Here’s what Leeds clubs are doing to keep you safe
Many have introduced additional searches and free drinks covers
Following the recent rise in reports of spiking, students have been speaking out to encourage clubs to do more for their safety.
Campaigns such as ‘Girls Night In’ have pushed for giving bars and clubs the cold-shoulder until the issue is taken more seriously, with the group encouraging a Leeds-wide boycott of the establishments on October 27th.
Reports from clubbers have included a lack of bag searches on the door and bouncers refusing re-entry to those assisting spiking victims – so what exactly are clubs doing to help?
Beaverworks has reported one case of drink spiking since the start of the academic year.
Despite a Facebook post detailing the club’s increased safety measures such as increased bag searches, a spokesperson for Beaverworks told The Tab Leeds that “you could search people more thoroughly and I don’t think it would stop someone intent on spiking.”
The club also referred to the coronavirus pandemic as leaving inexperienced clubbers unsure on whether they have been spiked or not, describing an “increase of people being frivolously drunk very early in the evening”, leading them to “think they’ve been spiked and obviously they haven’t.”
However, they are looking into installing cameras on the bars.
HiFi has announced its full support for the Girls Night In initiative and is to introduce increased bag searches plus free of charge drinks covers at the venue.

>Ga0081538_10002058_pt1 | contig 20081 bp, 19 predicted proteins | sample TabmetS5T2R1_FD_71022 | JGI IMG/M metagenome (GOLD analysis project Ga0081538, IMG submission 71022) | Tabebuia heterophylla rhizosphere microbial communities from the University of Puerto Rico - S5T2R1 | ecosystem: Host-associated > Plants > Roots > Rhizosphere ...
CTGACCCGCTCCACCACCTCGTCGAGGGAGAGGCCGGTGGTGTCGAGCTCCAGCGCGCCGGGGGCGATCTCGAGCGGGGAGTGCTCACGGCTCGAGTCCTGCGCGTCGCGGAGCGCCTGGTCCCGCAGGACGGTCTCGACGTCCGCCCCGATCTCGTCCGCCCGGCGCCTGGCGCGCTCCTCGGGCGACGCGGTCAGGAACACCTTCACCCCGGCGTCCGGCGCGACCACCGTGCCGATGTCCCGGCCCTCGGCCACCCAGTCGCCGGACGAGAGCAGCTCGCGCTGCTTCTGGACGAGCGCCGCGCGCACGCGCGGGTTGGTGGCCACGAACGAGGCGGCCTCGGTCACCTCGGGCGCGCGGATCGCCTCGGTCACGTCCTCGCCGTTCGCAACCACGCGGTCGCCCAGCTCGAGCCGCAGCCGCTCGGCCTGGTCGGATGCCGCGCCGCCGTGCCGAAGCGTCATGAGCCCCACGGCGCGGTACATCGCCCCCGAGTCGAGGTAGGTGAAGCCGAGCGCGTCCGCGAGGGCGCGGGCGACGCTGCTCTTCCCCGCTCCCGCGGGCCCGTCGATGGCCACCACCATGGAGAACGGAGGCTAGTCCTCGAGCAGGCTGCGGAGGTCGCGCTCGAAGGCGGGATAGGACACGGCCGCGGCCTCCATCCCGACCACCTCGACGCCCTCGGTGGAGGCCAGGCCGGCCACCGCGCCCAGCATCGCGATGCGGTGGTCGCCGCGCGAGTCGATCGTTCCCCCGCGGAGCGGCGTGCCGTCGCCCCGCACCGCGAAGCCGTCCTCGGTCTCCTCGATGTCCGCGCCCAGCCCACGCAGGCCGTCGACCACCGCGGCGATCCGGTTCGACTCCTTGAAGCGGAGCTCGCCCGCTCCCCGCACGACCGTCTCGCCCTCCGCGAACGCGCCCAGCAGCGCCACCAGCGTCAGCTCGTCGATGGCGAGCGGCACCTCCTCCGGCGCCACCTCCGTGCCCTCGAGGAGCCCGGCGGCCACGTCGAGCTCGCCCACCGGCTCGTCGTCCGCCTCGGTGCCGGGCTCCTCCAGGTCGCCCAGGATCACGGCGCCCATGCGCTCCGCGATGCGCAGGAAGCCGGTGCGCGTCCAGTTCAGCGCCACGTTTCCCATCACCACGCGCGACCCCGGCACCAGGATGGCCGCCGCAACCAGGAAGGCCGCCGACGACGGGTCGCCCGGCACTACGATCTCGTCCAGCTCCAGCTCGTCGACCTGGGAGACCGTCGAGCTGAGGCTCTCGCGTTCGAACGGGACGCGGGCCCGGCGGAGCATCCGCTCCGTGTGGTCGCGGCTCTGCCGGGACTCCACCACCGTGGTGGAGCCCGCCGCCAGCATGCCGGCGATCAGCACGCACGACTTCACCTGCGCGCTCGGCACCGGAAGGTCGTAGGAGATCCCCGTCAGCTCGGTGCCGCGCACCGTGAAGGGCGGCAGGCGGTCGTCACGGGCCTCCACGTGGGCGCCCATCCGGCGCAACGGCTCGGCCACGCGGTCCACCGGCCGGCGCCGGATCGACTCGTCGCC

The club has also pledged to ban anyone caught spiking drinks “for life” and “hand them over to the police,” with an added nod to their CCTV, which “is in place to keep you safe.”
In an Instagram post detailing their precautions, they urged anybody who feels unwell during their night out to “seek out a member of staff or security,” who are trained in first aid.
“We, like all of you, have been extremely concerned by the recent reports of an upsurge in drink spiking across the country,” the post’s caption reads.
“As a venue we are absolutely committed to ensuring our space is a safe environment for everyone.”
Pryzm has announced via Facebook the closure of it’s Antics night on Wednesday the 27th “in solidarity with the nightlife boycott.”
The post also details their “commitment to guest safety at all nightlife venues,” including offering free “anti-spiking devices,” a “100% search policy and entry via security arches” and extra security staff “with body cams.”
Their staff will be fully trained alongside a “specialist welfare team” inside the venue, which includes two on-site medics who will manage the club’s medical room.
Mint Warehouse claims it is “disturbed” by the increase in spiking incidents, and has added extra security to its team – including ‘female door supervisors’.
They are looking to provide their staff with body cameras as an “extra deterrent,” and asks for customers’ patience upon entry so they can “make sure full searches are carried out” for their safety. The club has also pledged to hand over anyone caught spiking to the police.
However, the venue will not be offering any drinks covers for its customers.
A recent Facebook post from the venue also suggested clubbers try to “stick with friends,” “do not leave drinks unattended,” and “don’t accept drinks from strangers.”
Space has claimed it “will carry out thorough searches on all trading nights”, and assures that they have “retrained & re-educated” all of its staff. Much like Mint Warehouse, it will not provide drinks covers.
The club also encourages visitors to report any suspicious behaviour, which they will do “everything in their power” to deal with “immediately.”
Space’s Instagram post also detailed key ways to recognise that a drink has been spiked, including “foggy appearance” and “excessive bubble”, but warned that “this isn’t always the case.”
The statement also included a list of ways to help a friend that you suspect has been spiked, and a list ways to “try to avoid drink spiking.”